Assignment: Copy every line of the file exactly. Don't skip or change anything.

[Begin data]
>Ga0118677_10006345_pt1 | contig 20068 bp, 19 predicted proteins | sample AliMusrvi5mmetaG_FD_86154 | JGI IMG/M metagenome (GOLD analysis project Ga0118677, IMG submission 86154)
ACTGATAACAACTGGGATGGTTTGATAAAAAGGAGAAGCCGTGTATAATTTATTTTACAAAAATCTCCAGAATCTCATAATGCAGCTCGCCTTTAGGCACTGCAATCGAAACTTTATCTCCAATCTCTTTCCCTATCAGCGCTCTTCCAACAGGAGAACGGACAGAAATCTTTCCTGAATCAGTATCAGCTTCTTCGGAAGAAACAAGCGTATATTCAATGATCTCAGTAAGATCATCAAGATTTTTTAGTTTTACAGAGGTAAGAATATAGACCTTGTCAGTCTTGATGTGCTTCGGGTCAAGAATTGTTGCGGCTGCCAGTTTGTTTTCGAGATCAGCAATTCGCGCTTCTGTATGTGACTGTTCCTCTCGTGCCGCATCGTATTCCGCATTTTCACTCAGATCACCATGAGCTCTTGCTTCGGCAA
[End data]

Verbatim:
>Ga0118677_10006345_pt1 | contig 20068 bp, 19 predicted proteins | sample AliMusrvi5mmetaG_FD_86154 | JGI IMG/M metagenome (GOLD analysis project Ga0118677, IMG submission 86154)
ACTGATAACAACTGGGATGGTTTGATAAAAAGGAGAAGCCGTGTATAATTTATTTTACAAAAATCTCCAGAATCTCATAATGCAGCTCGCCTTTAGGCACTGCAATCGAAACTTTATCTCCAATCTCTTTCCCTATCAGCGCTCTTCCAACAGGAGAACGGACAGAAATCTTTCCTGAATCAGTATCAGCTTCTTCGGAAGAAACAAGCGTATATTCAATGATCTCAGTAAGATCATCAAGATTTTTTAGTTTTACAGAGGTAAGAATATAGACCTTGTCAGTCTTGATGTGCTTCGGGTCAAGAATTGTTGCGGCTGCCAGTTTGTTTTCGAGATCAGCAATTCGCGCTTCTGTATGTGACTGTTCCTCTCGTGCCGCATCGTATTCCGCATTTTCACTCAGATCACCATGAGCTCTTGCTTCGGCAA